Historical return is the return actually earned in the past, while expected return is the return one expects to earn in the future.
Historical data shows that higher returns were earned in the past by assets with higher risk. Of the three major asset classes in the U.S., namely stocks, bonds, and T-bills, it has been observed that stocks had the highest risk and return followed by bonds, and T-bills had the lowest return and lowest risk.
Asset Class |
Annual Average Return | Standard Deviation (Risk) |
Small-cap stocks |
High ↓Low |
High ↓Low |
Large-cap stocks | ||
Long-term corporate bonds | ||
Long-term treasury bonds | ||
Treasury bills |
In evaluating investments using mean and variance, we make the following two assumptions:
Risk aversion refers to the behavior of investors preferring less risk to more risk.
Risk tolerance is the amount of risk an investor is willing to take for an investment. High risk aversion is the same as low risk tolerance. Three types of risk profiles are outlined below:
The utility of an investment can be calculated as:
Utility = E(r) – 0.5 x A x 𝜎^{2}
where:
A = measure of risk aversion (the marginal benefit expected by the investor in return for taking additional risk. A is higher for risk-averse individuals.
𝜎^{2} = variance of the investment
E(r) = expected return
Instructor’s Note:
While using this formula, use only decimal values for all parameters.
Example
An investor with A = 2 owns a risk-free asset returning 5%. What is his utility?
Solution:
Utility = 0.05 – 0.5 x 2 x 0 = 0.05
Now, he is considering an asset with 𝜎 = 10%. At what level of return will he have the same utility?
0.05 = E(r) – 0.5 x 2 x 0.1^{2}. Solving for E(R) we get 0.06 or 6.00%.
Given a choice between a risk-free asset and stock with an expected return of 10% and 𝜎 = 20%, what will he prefer?
U = 0.1 – 0.5 * 2 * 0.2^{2} = 0.06. Since the utility number of 0.06 is higher than 0.05, the investor will prefer this investment over the previous one.
Indifference Curves
The indifference curve is a graphical representation of the utility of an investment. An indifference curve plots various combinations of risk-return pairs that an investor would accept to maintain a given level of utility. If the combinations of risk-return on a curve provide the same level of utility, then the investor would be indifferent to choosing one. Each point on an indifference curve shows that the investor is indifferent to what investment he chooses (risk/return combination) as long as the utility is the same.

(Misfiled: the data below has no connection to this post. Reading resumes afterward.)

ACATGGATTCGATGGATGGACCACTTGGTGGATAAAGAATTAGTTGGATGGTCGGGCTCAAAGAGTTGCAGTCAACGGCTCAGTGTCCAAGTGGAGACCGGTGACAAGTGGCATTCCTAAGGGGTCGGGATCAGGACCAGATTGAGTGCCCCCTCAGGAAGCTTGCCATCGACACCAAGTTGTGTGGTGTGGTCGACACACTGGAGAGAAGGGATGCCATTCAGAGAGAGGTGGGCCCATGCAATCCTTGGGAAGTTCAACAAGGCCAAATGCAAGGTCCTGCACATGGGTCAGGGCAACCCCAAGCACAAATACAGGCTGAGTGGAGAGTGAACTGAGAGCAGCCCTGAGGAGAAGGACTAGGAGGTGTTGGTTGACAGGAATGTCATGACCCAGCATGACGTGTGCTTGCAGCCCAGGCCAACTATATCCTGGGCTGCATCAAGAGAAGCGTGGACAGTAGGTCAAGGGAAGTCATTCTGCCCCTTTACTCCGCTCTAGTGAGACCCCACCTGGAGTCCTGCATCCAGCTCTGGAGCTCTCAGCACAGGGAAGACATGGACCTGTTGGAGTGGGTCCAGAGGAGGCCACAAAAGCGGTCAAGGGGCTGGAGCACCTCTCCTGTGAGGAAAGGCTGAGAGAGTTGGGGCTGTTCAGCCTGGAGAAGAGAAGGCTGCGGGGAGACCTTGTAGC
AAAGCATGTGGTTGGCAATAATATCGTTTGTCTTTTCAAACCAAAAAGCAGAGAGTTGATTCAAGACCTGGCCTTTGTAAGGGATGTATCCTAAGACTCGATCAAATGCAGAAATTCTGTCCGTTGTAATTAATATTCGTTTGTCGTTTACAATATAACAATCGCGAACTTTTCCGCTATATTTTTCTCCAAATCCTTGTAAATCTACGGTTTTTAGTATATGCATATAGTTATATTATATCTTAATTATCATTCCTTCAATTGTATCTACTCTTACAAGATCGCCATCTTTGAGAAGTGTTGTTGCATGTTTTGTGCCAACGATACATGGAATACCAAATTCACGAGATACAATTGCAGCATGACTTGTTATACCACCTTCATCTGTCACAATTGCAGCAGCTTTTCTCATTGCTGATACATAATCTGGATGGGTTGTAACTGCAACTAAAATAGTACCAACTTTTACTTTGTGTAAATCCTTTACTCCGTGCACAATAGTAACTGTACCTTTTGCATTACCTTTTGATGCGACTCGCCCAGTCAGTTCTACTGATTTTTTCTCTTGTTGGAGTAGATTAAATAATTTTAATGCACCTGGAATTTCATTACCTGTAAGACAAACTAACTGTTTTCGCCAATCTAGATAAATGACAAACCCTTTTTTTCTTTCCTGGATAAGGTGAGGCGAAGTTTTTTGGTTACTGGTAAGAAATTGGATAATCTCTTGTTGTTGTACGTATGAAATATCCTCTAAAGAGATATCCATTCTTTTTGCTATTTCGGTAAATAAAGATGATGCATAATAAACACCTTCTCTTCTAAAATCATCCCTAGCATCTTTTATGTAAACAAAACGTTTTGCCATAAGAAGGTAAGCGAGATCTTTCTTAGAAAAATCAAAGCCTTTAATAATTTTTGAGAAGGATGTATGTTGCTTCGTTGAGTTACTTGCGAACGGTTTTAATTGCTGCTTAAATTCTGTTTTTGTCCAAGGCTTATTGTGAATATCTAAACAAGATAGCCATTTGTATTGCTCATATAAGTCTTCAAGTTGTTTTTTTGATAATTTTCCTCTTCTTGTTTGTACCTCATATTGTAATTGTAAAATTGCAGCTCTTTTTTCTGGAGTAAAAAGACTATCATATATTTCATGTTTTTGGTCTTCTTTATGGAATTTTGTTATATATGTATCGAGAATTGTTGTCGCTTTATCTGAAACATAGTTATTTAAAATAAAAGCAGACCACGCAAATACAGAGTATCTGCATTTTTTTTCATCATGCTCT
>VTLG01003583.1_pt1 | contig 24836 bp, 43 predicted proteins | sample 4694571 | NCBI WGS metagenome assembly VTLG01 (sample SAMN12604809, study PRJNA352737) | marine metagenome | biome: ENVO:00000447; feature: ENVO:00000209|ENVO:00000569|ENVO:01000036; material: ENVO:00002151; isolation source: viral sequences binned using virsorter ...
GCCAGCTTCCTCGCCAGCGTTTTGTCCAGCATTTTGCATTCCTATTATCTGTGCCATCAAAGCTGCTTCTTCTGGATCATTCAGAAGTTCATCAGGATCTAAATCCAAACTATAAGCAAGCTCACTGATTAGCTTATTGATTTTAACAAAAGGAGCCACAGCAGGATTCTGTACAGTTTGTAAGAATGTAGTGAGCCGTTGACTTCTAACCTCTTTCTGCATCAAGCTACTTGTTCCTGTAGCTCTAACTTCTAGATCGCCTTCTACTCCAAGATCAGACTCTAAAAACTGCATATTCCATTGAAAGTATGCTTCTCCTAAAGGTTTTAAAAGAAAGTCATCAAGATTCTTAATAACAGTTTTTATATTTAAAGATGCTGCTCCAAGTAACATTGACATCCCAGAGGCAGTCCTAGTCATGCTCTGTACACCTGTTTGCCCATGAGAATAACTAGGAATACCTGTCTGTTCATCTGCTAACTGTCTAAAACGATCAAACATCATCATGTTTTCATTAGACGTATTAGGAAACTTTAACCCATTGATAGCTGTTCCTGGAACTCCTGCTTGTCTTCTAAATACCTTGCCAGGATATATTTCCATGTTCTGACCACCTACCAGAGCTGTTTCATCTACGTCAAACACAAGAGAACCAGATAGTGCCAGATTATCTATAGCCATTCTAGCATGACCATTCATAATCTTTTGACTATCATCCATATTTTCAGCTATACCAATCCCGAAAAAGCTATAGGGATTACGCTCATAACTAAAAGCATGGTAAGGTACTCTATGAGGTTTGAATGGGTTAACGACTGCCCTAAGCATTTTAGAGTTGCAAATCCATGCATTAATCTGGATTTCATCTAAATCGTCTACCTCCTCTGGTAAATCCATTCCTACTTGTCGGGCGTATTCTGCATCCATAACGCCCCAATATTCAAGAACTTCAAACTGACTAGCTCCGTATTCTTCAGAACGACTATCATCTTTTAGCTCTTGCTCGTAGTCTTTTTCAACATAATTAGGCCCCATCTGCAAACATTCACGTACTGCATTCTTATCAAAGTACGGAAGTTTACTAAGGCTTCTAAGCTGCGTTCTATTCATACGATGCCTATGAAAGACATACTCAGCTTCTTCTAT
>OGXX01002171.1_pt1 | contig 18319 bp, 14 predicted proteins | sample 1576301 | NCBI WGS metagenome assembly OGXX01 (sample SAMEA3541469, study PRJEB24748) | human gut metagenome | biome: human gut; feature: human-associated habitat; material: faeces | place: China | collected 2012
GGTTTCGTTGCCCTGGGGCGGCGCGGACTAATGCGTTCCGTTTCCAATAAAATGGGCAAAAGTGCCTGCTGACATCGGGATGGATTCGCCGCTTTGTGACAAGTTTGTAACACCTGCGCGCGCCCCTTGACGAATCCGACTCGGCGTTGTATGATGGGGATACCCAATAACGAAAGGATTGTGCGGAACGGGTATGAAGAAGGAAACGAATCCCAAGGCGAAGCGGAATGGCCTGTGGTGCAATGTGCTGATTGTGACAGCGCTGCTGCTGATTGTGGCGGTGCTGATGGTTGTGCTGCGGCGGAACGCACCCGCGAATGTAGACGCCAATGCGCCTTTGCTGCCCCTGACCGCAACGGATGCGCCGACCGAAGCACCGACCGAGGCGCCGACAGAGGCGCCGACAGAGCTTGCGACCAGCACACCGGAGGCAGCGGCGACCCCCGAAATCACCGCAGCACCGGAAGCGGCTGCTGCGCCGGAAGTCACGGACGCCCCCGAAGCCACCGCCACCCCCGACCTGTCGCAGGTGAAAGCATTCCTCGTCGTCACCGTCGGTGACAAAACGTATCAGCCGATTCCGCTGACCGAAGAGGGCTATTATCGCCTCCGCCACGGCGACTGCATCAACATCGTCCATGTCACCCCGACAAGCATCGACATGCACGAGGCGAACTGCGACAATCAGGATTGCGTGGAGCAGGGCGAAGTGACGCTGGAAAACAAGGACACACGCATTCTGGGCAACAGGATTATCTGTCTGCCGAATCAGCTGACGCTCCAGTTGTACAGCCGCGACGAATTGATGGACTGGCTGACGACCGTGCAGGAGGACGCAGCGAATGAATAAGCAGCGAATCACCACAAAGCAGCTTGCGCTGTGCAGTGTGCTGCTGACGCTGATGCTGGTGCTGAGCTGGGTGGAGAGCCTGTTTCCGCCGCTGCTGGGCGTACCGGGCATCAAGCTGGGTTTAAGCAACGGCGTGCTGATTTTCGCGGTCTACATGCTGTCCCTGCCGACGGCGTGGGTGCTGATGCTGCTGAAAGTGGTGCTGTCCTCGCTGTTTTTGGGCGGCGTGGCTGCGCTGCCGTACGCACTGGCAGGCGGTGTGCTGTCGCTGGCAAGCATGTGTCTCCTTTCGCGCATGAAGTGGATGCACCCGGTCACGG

To understand the indifference curve, let us plot all these numbers – expected return, standard deviation, and utility – on a graph.
The key points to note are:
We now consider the indifference curves for different types of investors.
The exhibit above shows the indifference curves for different types of investors with expected return on y-axis and standard deviation on x-axis. Note the following:
Now that we have seen utility theory and indifference curves for various investors, let us see how to apply it in portfolio selection. The simplest case is when a portfolio comprises two assets: a risk-free asset and a risky asset. For a high-risk averse investor, the choice is easy, to invest 100% in the risk-free asset but at the cost of lower returns. Similarly, for a risk-lover it would be to invest 100% in the risky asset. But is it the optimal allocation of assets, or can there be a trade-off?
Example
Consider a simple portfolio of a risk-free asset and a risky asset. Plot the expected return of the portfolio against the risk of the portfolio for different weights of the two assets.
Risk-free asset | Risky asset |
R_{f} = 5% | R_{i }= 10% |
𝜎 = 0 | 𝜎_{i }= 20% |
Solution:
A portfolio’s standard deviation is calculated as:
Given that 𝜎_{1} = 0, the terms become zero as the correlation between a risk-free asset with risky asset is zero.
So, the equation becomes 𝜎_{p} = w_{2 * }𝜎_{2}. For different weights of the risky asset, let’s calculate the values for risk and return and plot portfolio risk-return on a graph. Note that the expected return is a weighted average of the two assets.
Weight of risky asset = w_{2} | 𝜎_{p }(portfolio risk) = w_{2 }* 𝜎_{2} | R_{p }(Portfolio return) = w_{1}* R_{f} + w_{2} * R_{i} |
0 | 0 | 5% |
0.25 | 5% | 6.25% |
0.5 | 10% | 7.5% |
1 | 20% | 10% |
Graph interpretation:
What is the Optimal Portfolio?
We get the optimal portfolio by combining the indifference curves and the capital allocation line. The utility theory gives us the indifference curves for an individual, while the capital allocation lines give us a set of feasible investments. The optimal portfolio for an investor will lie somewhere on the capital allocation line, i.e., some combination (weight) of the risky asset and risk-free asset. Using an investor’s risk-aversion measure A, we can use the utility theory to plot the indifference curves for an individual. Assume the indifference curves for this investor look as shown in the exhibit below:
Some key points about the graph:
If another investor has a higher level of risk aversion, where will his optimal portfolio lie? With a higher risk aversion level, the indifference curves will be steeper. The tangential point will be closer to the risk-free asset, so it will be to the south-west of point b.